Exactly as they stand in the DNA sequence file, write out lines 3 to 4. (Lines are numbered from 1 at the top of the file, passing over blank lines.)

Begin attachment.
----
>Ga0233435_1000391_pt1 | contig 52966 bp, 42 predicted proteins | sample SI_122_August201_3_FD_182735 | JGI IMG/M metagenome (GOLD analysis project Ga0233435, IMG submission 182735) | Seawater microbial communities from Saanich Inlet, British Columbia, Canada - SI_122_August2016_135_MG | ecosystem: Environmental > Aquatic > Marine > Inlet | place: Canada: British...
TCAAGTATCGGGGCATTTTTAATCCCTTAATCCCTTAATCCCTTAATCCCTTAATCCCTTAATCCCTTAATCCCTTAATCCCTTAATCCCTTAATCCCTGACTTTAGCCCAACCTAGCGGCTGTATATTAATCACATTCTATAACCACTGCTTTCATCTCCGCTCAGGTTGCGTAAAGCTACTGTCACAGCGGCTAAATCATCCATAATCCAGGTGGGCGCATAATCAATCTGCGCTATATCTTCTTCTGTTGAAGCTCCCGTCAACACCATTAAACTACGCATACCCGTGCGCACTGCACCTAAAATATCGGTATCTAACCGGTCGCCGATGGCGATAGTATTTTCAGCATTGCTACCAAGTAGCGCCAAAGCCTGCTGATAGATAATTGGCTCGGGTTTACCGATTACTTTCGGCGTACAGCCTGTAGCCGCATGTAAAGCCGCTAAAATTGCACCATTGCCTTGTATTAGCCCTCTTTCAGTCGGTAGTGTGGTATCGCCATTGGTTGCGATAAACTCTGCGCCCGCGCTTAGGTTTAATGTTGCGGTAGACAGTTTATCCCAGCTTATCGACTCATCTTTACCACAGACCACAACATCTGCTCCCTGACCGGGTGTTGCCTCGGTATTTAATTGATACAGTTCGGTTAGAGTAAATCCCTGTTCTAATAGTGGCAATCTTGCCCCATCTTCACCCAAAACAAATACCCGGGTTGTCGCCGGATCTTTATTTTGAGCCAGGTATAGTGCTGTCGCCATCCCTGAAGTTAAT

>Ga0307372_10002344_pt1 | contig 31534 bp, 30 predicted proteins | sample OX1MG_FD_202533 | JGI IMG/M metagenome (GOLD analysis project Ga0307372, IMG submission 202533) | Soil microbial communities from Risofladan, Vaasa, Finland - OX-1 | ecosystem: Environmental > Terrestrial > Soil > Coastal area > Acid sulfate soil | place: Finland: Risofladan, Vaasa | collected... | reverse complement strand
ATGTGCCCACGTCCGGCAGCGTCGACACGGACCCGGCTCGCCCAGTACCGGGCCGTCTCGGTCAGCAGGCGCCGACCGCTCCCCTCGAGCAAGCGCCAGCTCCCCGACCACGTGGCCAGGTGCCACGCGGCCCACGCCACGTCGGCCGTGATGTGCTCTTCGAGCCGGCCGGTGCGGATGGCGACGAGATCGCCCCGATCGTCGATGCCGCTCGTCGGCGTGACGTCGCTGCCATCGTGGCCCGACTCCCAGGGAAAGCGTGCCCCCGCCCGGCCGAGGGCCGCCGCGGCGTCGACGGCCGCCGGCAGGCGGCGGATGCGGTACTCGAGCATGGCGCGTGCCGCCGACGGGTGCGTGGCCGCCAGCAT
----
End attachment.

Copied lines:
>Ga0307372_10002344_pt1 | contig 31534 bp, 30 predicted proteins | sample OX1MG_FD_202533 | JGI IMG/M metagenome (GOLD analysis project Ga0307372, IMG submission 202533) | Soil microbial communities from Risofladan, Vaasa, Finland - OX-1 | ecosystem: Environmental > Terrestrial > Soil > Coastal area > Acid sulfate soil | place: Finland: Risofladan, Vaasa | collected... | reverse complement strand
ATGTGCCCACGTCCGGCAGCGTCGACACGGACCCGGCTCGCCCAGTACCGGGCCGTCTCGGTCAGCAGGCGCCGACCGCTCCCCTCGAGCAAGCGCCAGCTCCCCGACCACGTGGCCAGGTGCCACGCGGCCCACGCCACGTCGGCCGTGATGTGCTCTTCGAGCCGGCCGGTGCGGATGGCGACGAGATCGCCCCGATCGTCGATGCCGCTCGTCGGCGTGACGTCGCTGCCATCGTGGCCCGACTCCCAGGGAAAGCGTGCCCCCGCCCGGCCGAGGGCCGCCGCGGCGTCGACGGCCGCCGGCAGGCGGCGGATGCGGTACTCGAGCATGGCGCGTGCCGCCGACGGGTGCGTGGCCGCCAGCAT